Local government needs more cash, too. George Osborne cut local government right back and that, as the Health Secretary Jeremy Hunt privately acknowledges, is part of what has caused the crisis in social care.

But the Tories must be careful not to lose all sight of fiscal discipline. The books will have to be balanced some day.

Skill's key to Javid's visa shift

Sajid Javid is halfway to developing a sensible immigration policy.

He is right to exclude those coming to work in our health service from the immigration cap. Who, after all, wants to stop doctors and nurses who have a job in the NHS from coming here?

And he’s right, too, to create a special visa for those who want to come here and start up a business.
But taking a more sensible approach to high-skilled immigration is only half the challenge.

Javid also needs to show how the UK is going to control low-skilled immigration after Brexit.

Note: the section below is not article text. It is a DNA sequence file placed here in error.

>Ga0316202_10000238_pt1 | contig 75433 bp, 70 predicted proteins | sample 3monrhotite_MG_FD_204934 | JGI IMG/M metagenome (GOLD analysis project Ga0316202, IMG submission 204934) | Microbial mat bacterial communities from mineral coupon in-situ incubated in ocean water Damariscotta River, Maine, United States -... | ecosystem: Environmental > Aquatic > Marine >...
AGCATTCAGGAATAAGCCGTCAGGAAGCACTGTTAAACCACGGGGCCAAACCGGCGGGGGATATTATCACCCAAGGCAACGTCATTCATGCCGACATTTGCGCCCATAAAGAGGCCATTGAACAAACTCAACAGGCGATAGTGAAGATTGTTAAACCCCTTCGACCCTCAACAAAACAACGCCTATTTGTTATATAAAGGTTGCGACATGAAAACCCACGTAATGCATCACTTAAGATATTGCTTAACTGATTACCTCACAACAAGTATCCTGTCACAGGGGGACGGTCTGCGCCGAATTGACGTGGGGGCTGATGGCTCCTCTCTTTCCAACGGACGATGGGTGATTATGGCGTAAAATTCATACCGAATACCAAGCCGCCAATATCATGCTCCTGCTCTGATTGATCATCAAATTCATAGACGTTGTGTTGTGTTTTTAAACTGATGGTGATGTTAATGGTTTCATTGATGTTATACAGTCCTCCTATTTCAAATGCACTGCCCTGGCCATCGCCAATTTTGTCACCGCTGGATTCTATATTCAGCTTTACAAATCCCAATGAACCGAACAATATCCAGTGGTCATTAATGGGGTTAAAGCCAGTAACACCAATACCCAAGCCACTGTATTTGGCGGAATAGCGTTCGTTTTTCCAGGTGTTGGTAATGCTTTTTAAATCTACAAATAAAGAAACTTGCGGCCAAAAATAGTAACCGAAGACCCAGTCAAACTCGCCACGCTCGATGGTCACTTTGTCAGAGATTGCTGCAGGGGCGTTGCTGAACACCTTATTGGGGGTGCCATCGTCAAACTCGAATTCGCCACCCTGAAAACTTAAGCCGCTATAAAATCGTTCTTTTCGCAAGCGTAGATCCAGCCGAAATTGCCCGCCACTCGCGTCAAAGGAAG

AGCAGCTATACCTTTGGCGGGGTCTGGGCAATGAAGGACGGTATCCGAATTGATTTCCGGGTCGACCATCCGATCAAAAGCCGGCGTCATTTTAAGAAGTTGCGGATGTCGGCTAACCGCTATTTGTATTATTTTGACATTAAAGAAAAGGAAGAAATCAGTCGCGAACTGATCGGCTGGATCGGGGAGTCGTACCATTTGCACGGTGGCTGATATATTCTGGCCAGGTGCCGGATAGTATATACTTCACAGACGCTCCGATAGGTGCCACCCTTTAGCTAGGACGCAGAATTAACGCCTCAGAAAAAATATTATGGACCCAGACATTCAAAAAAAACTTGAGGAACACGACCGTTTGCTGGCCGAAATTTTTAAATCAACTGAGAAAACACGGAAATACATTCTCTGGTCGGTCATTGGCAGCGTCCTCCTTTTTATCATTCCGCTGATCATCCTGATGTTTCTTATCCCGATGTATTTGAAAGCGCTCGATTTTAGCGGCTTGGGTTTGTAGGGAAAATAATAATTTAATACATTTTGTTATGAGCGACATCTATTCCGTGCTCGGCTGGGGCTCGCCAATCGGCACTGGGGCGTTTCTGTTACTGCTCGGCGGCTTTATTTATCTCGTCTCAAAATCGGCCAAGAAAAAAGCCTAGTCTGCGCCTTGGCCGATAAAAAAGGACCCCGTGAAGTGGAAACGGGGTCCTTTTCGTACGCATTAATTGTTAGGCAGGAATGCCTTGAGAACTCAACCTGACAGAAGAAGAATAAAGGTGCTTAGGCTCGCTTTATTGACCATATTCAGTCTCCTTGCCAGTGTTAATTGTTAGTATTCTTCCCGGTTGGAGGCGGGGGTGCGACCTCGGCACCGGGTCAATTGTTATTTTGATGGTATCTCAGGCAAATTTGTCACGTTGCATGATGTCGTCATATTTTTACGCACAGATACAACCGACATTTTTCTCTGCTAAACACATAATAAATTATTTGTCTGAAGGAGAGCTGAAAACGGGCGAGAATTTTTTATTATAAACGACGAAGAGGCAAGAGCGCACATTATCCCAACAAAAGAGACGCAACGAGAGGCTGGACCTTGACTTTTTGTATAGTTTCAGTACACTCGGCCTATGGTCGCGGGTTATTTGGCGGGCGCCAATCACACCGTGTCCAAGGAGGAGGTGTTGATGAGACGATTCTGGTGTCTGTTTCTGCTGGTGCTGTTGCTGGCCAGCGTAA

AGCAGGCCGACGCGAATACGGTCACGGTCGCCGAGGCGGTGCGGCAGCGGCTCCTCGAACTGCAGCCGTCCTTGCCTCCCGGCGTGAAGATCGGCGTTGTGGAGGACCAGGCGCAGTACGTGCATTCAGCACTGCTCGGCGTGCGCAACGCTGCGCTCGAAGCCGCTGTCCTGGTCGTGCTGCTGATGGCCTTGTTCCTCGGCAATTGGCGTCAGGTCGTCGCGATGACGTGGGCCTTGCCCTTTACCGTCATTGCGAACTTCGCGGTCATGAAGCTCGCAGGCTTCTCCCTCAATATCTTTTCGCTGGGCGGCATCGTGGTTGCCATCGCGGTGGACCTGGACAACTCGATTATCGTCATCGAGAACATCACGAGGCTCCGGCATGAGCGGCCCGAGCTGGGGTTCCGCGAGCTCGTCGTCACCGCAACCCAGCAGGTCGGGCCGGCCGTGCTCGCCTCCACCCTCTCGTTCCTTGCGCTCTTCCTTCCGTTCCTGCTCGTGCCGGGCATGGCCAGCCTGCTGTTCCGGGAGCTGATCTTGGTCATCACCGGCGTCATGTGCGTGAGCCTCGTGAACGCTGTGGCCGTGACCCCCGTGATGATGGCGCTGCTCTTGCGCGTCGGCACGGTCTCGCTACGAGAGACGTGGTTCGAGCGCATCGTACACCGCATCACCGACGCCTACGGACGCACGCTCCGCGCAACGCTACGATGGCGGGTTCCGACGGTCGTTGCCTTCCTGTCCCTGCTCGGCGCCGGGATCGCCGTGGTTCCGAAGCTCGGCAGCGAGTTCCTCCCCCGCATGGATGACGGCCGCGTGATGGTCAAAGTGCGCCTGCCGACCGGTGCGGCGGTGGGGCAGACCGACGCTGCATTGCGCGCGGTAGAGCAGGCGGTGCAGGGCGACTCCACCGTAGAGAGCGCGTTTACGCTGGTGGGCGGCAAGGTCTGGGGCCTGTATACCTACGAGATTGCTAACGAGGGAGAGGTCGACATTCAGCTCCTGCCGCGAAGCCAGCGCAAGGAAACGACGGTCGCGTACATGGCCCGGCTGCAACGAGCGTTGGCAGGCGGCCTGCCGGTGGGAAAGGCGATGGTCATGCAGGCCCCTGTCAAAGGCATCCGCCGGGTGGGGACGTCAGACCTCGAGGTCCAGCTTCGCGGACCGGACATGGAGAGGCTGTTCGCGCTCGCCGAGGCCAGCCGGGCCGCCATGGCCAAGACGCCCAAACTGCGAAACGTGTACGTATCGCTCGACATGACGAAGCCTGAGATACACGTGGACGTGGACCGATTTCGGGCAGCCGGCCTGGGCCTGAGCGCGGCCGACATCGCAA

As one Cabinet ally of the Home Secretary tells me: “What we need is more high-skilled immigration and very little low-skilled. It is turning 50 years of immigration policy on its head.”

This sensible approach will, though, require properly ending free movement.

If the Government doesn’t do that, its immigration policy will fail to command public confidence.


At Cabinet this week, Boris Johnson set out why he thinks it is safe for England football fans to go to Russia for the World Cup.


Other Cabinet ministers aren’t sure this is sensible given the state of Anglo-Russian relations.


I understand Matt Hancock and Andrea Leadsom both expressed doubts about the wisdom of the Foreign Office’s travel advice.

Hapless Hammond's stroke of luck

Theresa May prevented Philip Hammond from putting his foot in his mouth again at Cabinet . . . but only just.

David Davis, the Brexit Secretary, was talking about how tight some of the votes on the EU withdrawal bills will be – and urged the rest of the Cabinet to “stroke” Tory MPs when they got a chance.

Hammond then began to say, “Well, it all depends,” – but Mrs May cut him off before he could go any further in expressing his views on stroking colleagues. One Secretary of State tells me she “was desperately waving to Philip” to shut him up. Another minister complains that there are “lots of dad-gags these days” in Cabinet.

It might be best for them to stop.